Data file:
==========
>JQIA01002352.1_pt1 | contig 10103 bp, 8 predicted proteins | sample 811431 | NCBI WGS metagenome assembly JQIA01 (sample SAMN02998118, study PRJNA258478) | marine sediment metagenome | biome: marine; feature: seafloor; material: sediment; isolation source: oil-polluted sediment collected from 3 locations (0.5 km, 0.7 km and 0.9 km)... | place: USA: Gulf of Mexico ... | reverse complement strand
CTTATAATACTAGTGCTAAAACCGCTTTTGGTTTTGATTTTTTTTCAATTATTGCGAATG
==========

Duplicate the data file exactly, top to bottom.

>JQIA01002352.1_pt1 | contig 10103 bp, 8 predicted proteins | sample 811431 | NCBI WGS metagenome assembly JQIA01 (sample SAMN02998118, study PRJNA258478) | marine sediment metagenome | biome: marine; feature: seafloor; material: sediment; isolation source: oil-polluted sediment collected from 3 locations (0.5 km, 0.7 km and 0.9 km)... | place: USA: Gulf of Mexico ... | reverse complement strand
CTTATAATACTAGTGCTAAAACCGCTTTTGGTTTTGATTTTTTTTCAATTATTGCGAATG